Tuesday, November 01, 2005

Does the US have STATE AID rules?

In my recent time in the US, it was notable that a lot of their economic development professionals work hard, and spend a lot of time and $$$ trying to lure mobile investment, and property developments into their patch. This is done with incentives, tax breaks, land deals, cofinancing, or tons of cash. Now - this led me to think - so they don't have State Aid rules then similar to the EU?

I have been advised that US guidelines are fairly weak. In all federal economic development programs, US states and local government authorities are barred from providing funds that lead directly to job displacement (i.e. moving jobs from one region to another). The purpose is to ensure that federal funds only support new job creation or job retention. Some (but not all) states have similar rules for intra-state job displacement. At the federal level, these rules are enforced in fairly strict manner. However, direct federal investments in economic development do not account for a very large part of activities in this field – it is mostly states and local governments who are active. Most of the money for economic development comes from states and localities and even then, the money comes from off-budget items like tax abatements as opposed to direct cash outlays. Like the EU, funds for worker training are exempt, and thus in the US it is possible to do the same things as were done in London with Ford. For recent new auto plants in Alabama and Mississippi, the major public investments were in the areas of training and local infrastructure (highway off-ramps, nearby roads, etc.). This money was primarily from the state, but the federal government did provide some workforce related funds.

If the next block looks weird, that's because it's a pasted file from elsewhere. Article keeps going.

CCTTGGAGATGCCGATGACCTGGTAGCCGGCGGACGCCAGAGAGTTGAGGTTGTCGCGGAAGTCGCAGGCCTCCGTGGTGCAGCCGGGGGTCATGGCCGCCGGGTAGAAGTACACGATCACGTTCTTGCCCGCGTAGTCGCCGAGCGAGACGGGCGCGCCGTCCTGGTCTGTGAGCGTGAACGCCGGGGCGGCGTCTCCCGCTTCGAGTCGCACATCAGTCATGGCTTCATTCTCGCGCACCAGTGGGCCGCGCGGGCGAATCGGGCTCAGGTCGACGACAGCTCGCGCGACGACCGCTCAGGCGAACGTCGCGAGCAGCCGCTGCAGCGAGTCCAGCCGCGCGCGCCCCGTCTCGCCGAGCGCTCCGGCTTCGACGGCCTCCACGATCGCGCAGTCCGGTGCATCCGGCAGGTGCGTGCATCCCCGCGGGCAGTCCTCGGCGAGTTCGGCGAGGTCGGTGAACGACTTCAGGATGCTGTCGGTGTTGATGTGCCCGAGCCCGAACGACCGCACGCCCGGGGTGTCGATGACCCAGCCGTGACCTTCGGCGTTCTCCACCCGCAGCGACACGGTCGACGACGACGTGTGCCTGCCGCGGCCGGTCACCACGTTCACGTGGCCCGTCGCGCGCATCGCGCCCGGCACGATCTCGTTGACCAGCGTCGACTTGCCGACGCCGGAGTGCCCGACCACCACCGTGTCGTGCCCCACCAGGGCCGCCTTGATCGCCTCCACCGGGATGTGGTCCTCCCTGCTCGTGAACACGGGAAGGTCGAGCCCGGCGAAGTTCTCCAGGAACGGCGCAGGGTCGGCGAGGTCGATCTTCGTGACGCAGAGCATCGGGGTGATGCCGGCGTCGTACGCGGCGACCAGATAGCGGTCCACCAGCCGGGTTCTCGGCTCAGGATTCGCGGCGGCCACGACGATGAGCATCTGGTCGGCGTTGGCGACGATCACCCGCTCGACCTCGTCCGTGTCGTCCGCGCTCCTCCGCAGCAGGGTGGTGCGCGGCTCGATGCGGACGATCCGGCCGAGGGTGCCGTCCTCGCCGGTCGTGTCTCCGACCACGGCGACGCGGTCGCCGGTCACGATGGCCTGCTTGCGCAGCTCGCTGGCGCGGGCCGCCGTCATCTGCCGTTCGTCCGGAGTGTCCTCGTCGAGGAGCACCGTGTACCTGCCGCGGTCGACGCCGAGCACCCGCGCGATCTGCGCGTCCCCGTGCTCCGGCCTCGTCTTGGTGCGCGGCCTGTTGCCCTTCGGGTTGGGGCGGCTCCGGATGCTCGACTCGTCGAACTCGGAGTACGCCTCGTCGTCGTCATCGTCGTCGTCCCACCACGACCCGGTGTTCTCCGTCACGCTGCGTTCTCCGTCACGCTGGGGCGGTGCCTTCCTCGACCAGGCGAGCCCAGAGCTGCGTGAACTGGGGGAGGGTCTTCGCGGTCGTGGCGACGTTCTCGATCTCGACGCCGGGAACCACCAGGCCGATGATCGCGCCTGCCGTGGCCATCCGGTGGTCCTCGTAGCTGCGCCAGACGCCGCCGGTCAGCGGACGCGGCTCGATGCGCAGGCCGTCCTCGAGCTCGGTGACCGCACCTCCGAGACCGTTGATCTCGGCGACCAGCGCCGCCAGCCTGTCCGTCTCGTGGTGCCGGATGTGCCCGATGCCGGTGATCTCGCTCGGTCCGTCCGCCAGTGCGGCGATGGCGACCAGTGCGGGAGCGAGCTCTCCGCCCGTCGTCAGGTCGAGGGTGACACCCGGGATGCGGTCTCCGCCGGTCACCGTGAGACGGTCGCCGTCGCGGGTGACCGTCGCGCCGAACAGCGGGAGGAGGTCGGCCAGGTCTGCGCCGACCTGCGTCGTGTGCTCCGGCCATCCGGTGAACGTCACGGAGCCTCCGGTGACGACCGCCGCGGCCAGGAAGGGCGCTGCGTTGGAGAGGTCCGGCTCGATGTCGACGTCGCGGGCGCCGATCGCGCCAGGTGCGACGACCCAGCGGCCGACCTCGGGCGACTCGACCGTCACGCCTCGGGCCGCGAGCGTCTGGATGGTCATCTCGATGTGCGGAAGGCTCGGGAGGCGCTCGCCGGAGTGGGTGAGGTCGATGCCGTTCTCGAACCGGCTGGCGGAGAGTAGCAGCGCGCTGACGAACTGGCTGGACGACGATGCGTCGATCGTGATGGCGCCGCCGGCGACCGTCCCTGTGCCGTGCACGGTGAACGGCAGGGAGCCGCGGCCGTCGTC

Now this is interesting. But I believe that there is a good case for State Aid rules. Such incentives and deal brokering between localities can be a poor use of public cash. And its a pyhrric victory or zero sum game in the end in Europe.

However, anyone whose ever had to deal with State Aid issues knows its a f*cking nightmare (so I am told). First you ask the lawyers who tell you that it might be ok if an economist says there's market failure, and if you explain that you are an economist, they look puzzled... and so the dance begins.


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